[00:52:04.23] Scott: Yes. Boluoke is definitely my friend; it is still something that I use very low dose for maintenance of my own health. The oxygen delivery piece, the nutrient delivery as well. Then I also think that if you have these coagulopathies, that you probably also are less able to remove toxicants from various areas in the body as well.

So we have less oxygen, less nutrition, and less ability to take out the garbage, so to speak, and that kind of becomes this vicious cycle. Another area that I know is one that you love and is one that I'm aware of, but quite honestly need to learn a lot more; and very excited to hear your thoughts, and that is Nrf2 and the role of Nrf2 in chronic UTIs and IC. What is it? How does activation of this Nrf2 pathway help people dealing with these conditions?

[00:52:56.05] Ruth: Okay. Rather than get into a long technical discussion of what NRF is, I read about it on Wikipedia, and it's this biochemical thing in your body. Let's just say it's a supplement, okay, with magic properties.

I first got the connection and introduction to Nrf2 by a speaker who was promoting that product as a way of shunting more of this homocysteine and cystathionine into cysteine and less to ammonia. Well, that got lots of points in my mind, because yes, if you have too much ammonia, let's make more of it produce cysteine, so you can make more glutathione so you can detox better, that gets several important points.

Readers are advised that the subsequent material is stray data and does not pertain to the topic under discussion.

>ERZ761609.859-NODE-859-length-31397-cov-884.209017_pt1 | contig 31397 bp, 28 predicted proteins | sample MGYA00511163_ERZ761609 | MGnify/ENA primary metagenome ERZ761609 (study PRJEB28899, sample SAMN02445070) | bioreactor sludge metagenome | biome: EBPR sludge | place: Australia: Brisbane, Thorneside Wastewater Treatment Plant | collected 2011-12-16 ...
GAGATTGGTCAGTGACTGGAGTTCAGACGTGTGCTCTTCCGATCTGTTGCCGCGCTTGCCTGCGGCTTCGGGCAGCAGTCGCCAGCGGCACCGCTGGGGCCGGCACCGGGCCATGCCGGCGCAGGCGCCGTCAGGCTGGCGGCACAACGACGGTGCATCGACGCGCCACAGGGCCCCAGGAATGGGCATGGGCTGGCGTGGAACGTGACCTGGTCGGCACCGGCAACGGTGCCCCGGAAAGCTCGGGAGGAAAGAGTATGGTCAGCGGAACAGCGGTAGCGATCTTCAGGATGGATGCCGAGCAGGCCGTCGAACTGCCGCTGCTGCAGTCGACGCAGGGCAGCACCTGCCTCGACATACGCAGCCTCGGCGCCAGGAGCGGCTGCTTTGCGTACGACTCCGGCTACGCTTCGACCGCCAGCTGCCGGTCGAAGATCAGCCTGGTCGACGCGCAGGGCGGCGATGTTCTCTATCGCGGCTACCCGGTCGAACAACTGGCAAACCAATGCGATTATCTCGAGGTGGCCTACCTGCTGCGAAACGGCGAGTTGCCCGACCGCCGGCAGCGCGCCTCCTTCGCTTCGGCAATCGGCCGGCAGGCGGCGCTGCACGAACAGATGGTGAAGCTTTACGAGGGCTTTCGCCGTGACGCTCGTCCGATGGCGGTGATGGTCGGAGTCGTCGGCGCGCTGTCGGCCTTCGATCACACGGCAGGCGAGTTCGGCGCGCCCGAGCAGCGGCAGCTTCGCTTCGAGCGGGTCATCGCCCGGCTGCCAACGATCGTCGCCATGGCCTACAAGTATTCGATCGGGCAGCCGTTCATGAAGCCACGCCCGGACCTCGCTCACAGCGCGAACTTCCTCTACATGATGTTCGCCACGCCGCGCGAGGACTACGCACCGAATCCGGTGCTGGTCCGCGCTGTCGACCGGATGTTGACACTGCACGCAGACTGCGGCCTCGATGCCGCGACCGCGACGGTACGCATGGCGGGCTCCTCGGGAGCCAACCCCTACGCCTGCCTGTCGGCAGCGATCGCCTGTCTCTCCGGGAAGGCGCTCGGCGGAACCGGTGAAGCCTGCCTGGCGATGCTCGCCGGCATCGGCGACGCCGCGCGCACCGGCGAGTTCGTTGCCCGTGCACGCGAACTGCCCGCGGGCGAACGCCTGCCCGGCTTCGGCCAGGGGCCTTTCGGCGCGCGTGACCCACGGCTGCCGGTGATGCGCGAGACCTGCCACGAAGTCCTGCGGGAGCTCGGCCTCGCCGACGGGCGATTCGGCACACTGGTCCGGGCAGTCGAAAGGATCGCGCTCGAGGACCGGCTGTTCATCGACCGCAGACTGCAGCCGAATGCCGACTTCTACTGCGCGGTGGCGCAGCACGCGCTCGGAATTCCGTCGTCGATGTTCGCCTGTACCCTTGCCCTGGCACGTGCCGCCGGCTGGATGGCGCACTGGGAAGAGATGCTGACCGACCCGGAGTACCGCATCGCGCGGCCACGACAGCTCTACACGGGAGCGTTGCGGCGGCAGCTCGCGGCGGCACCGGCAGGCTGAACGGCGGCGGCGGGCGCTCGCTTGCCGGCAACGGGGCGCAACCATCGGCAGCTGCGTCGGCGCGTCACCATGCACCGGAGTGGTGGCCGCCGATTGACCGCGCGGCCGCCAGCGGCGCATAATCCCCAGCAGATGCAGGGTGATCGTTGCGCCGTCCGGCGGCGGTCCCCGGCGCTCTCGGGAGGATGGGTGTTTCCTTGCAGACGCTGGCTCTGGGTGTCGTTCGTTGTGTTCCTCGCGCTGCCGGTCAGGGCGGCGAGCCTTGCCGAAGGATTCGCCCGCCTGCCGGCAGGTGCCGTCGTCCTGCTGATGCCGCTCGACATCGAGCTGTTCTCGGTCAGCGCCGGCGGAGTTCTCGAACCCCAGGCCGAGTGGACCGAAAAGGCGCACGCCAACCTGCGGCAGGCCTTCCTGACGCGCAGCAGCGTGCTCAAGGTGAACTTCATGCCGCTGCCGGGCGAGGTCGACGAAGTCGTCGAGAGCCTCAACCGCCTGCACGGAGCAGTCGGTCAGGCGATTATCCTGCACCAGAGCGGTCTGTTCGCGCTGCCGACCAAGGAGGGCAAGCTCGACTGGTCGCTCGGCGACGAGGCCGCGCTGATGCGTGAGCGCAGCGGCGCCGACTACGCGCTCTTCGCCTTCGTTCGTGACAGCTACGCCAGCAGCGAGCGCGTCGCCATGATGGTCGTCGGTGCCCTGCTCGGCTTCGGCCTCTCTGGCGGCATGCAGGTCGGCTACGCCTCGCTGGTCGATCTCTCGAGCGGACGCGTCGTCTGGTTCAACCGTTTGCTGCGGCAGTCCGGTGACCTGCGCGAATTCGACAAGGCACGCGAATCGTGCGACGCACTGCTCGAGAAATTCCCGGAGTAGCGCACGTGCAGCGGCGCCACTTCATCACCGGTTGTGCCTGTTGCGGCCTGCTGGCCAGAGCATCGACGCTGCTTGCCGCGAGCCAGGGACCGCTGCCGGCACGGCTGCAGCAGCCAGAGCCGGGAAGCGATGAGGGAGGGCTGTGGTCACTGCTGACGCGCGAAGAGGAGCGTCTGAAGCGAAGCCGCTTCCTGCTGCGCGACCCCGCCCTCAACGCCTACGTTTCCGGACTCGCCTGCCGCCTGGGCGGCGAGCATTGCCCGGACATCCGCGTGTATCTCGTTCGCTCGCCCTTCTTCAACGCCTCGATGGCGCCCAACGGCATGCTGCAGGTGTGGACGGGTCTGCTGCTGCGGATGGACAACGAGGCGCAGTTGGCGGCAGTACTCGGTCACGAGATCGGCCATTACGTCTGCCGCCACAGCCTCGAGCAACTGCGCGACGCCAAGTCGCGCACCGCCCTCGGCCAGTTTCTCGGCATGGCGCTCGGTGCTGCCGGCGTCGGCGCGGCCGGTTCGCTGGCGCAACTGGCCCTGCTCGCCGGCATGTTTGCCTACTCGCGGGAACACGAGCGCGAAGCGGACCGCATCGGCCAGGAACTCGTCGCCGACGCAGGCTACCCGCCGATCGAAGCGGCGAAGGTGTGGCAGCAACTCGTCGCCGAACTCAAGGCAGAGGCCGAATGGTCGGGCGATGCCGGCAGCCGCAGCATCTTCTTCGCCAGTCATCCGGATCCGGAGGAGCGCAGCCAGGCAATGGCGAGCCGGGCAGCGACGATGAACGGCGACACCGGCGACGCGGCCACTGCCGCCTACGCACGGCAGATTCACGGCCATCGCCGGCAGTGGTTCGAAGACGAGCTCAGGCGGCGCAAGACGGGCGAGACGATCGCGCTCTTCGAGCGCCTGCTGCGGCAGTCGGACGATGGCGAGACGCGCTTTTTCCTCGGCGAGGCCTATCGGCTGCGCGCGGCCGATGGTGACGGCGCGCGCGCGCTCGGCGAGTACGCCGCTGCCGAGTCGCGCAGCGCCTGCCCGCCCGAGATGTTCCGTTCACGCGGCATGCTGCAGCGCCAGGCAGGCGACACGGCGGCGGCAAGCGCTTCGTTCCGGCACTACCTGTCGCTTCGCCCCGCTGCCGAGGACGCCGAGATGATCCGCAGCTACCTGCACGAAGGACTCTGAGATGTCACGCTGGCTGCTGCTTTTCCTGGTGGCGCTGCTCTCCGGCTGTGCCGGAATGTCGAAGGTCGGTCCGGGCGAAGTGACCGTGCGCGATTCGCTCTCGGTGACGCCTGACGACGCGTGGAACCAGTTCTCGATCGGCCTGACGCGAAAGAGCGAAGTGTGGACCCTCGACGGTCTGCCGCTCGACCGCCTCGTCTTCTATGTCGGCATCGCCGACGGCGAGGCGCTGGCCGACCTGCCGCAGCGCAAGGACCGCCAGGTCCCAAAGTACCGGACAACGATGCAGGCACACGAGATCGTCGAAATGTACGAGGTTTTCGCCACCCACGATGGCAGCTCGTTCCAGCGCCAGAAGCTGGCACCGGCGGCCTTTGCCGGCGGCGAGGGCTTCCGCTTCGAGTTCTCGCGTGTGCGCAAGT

Then I learned that Nrf2 has the amazing ability to downregulate NF-κB. I'm not an expert on NF-κB, but I have learned that mold toxins, particularly some of the aflatoxins and ochratoxin A, will upregulate NF-κB, and that's why those particular mold toxins cause kidney damage. And Nrf2 or Nrf2 will downregulate NF-κB, so it helps protect the kidneys from mycotoxin damage.

So I think anybody with chronic UTIs and mycotoxins would benefit from Nrf2 being added to what they're doing. Then the end of October this year, there was an article that appeared that I want to say it was in Science Direct, but I could be wrong on the reference. That talked about Nrf2 and its ability to prevent bacteria from becoming embedded in the bladder.

The studies were only done with E. coli, so we don't know for sure its effect with other pathogens. But I think that's very encouraging that Nrf2 does have some positive effect on preventing infections from becoming embedded in the bladder wall, hence becoming chronic.

They did not explain the mechanism, but it sounds like a winner on all three fronts to me, for the ability to reduce ammonia production, protect the kidneys from damage, from mycotoxins and potentially to reduce infections from becoming embedded.

[00:55:51.28] Scott: That ammonia is also, as I'm understanding, part of what destroys that GAG layer that you mentioned, that leads to more damage and eventual movement into that interstitial cystitis arena. So in people that have chronic UTIs, dealing with this ammonia component potentially is another way to keep them from progressing down this spectrum, correct?

[00:56:16.27] Ruth: Exactly. Let me just mention one thing about this pathway here. When I first started thinking about this, I wanted to see, to validate my observations about the ammonia production in this population. I started trying to measure it.